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California wildfire victims fear they'll be last in payout

A settlement meant to bring some hope to wildfire survivors is sparking confusion, resentment, suspicion and despair.

SAN FRANCISCO — A $13.5 billion settlement between victims of California's catastrophic wildfires and the utility blamed for causing them was supposed to bring some peace and hope to people still reeling from the devastation. 

Instead, it has sparked confusion, resentment, suspicion and despair as the victims, government agencies, and lawyers grapple for their piece of the settlement fund. 

Dissatisfaction with the deal sets the stage for a potential scrum as PG&E scrambles to emerge from a complex bankruptcy case.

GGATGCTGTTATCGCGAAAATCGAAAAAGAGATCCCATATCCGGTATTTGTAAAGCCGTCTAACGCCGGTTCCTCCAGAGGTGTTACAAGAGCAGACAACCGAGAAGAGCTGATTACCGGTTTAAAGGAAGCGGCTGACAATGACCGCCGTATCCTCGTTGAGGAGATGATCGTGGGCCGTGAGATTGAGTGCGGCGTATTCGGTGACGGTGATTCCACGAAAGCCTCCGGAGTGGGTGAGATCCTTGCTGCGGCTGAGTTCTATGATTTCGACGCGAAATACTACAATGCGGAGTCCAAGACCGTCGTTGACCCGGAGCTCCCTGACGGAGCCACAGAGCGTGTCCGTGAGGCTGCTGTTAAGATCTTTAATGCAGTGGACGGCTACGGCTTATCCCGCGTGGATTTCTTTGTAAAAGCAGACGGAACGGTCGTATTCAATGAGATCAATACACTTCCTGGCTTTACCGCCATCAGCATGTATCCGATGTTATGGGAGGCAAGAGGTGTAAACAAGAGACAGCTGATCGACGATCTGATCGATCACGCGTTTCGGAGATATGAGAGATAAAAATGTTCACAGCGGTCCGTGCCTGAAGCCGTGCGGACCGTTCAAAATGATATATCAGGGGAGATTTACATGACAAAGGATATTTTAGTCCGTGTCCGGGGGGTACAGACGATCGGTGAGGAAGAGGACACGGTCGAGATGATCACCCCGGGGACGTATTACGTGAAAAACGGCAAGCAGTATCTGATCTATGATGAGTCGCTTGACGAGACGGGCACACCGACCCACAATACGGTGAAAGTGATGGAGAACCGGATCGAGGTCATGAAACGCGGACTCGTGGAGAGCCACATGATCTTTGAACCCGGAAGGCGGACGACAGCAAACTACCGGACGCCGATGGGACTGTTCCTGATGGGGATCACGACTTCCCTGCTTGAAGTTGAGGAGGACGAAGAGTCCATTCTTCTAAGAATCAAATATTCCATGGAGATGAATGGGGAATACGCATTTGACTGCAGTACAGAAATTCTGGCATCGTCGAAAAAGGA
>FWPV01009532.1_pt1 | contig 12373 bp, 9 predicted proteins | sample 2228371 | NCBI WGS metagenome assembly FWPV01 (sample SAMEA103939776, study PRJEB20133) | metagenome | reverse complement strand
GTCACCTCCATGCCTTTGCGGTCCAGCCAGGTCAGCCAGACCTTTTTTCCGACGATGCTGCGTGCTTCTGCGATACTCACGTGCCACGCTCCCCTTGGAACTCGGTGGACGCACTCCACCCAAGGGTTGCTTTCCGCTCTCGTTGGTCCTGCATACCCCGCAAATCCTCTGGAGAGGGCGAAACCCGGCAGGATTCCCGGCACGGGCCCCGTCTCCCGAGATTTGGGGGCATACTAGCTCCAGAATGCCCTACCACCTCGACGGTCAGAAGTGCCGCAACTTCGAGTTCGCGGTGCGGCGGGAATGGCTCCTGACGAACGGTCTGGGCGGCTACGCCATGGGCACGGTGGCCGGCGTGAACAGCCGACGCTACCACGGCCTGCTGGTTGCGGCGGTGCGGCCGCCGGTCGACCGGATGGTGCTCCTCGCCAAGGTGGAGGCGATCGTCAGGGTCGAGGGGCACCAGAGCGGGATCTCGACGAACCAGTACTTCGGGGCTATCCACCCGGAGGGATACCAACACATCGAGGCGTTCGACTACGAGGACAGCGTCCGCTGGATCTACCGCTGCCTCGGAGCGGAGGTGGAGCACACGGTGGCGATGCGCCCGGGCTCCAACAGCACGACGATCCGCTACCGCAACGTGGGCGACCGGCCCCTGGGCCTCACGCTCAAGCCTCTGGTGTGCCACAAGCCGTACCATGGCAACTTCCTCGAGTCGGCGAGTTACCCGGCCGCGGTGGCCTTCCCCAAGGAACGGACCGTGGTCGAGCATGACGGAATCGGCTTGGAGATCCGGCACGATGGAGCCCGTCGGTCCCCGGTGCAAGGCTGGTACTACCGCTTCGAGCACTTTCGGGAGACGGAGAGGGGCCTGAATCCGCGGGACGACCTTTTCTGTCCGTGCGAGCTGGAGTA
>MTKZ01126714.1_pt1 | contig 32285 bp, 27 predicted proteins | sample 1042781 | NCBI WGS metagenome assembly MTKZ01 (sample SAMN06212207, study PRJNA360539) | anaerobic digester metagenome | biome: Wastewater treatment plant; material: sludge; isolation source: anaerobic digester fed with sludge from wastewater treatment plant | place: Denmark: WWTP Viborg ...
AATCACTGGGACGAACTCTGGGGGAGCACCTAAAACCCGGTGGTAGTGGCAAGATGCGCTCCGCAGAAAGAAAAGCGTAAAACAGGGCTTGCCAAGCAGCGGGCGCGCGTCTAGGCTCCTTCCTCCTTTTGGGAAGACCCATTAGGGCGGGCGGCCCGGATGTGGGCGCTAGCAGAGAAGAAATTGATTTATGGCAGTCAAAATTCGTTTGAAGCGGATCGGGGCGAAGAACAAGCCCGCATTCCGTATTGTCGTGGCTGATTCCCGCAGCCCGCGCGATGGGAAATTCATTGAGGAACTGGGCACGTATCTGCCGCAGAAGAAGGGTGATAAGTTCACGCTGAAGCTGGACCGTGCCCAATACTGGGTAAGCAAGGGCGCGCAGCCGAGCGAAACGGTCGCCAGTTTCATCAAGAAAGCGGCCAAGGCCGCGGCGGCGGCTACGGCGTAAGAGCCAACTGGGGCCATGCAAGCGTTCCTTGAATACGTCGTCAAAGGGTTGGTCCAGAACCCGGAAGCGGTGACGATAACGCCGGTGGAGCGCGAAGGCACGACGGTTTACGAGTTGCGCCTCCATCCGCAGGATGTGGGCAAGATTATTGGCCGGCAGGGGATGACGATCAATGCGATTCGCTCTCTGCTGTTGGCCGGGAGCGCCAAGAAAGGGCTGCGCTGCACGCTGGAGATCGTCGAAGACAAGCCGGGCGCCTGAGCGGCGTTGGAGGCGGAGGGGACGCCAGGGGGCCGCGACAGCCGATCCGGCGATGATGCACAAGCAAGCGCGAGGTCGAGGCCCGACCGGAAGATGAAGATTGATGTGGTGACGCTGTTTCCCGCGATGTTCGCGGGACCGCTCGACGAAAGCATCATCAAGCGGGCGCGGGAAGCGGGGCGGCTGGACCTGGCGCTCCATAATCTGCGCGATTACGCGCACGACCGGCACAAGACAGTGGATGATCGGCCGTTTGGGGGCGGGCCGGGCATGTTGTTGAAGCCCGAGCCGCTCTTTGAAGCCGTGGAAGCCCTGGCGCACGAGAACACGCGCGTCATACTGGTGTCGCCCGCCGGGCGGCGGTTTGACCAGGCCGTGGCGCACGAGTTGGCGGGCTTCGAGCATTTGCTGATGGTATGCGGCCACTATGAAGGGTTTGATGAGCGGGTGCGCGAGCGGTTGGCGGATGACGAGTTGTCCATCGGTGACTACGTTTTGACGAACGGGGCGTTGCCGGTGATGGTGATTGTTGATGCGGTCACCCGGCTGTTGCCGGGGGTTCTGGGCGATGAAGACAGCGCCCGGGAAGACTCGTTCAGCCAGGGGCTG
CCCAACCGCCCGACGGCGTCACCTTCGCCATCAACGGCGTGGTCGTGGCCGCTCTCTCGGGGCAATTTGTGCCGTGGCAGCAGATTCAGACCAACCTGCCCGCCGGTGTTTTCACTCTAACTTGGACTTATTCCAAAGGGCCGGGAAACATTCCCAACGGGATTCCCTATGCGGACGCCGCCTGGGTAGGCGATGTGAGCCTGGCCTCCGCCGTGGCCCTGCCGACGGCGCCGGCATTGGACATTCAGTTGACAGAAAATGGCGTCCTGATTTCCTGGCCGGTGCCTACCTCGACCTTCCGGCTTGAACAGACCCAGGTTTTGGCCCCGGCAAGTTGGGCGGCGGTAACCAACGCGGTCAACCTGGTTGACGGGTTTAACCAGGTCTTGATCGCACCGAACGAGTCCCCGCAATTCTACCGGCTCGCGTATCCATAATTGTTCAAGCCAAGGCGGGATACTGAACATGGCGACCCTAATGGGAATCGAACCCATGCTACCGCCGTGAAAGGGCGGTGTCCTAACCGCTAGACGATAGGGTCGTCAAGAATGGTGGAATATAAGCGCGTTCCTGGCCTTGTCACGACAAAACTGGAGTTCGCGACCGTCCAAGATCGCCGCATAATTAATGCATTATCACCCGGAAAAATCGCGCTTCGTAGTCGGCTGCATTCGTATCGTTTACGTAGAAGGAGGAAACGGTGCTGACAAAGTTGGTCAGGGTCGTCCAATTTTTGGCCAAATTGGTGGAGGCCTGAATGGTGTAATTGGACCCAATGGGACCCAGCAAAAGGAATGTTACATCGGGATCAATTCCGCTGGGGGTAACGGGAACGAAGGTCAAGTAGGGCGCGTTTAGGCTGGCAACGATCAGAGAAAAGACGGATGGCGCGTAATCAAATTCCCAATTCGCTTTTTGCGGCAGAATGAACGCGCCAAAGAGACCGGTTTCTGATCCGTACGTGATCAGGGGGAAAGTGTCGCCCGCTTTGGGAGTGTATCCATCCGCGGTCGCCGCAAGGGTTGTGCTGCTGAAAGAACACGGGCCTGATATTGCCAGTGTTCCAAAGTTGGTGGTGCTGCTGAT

A judge on Wednesday will weigh whether state and federal agencies are entitled to tap the fund for any of the $4 billion they spent responding to the wildfires.

In 2018, a PG&E power line sparked the Camp Fire, killing 85 people, burning roughly 153,336 acres and destroying thousands of homes and businesses.

Soon after, in January 2019, the electric company filed for bankruptcy because it was facing at least $30 billion in potential damages from lawsuits. Along with the Camp Fire, the utility’s equipment is blamed for starting massive wildfires in Northern California in 2017 and 2018, killing more than 100 people.

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On Tuesday, PG&E Corp. CEO Bill Johnson blamed negligence by the company's past management for a cascade of catastrophes that killed nearly 140 people in recent years. Johnson was trying to persuade California regulators Tuesday that he is steering the utility in a direction to make safety its top priority. 

Johnson was the first witness Tuesday in critical hearings that will help shape Pacific Gas & Electric as it tries to emerge from its second bankruptcy in less than 20 years. The company's bankruptcy plan still needs approval from the California Public Utilities Commission by June 30.

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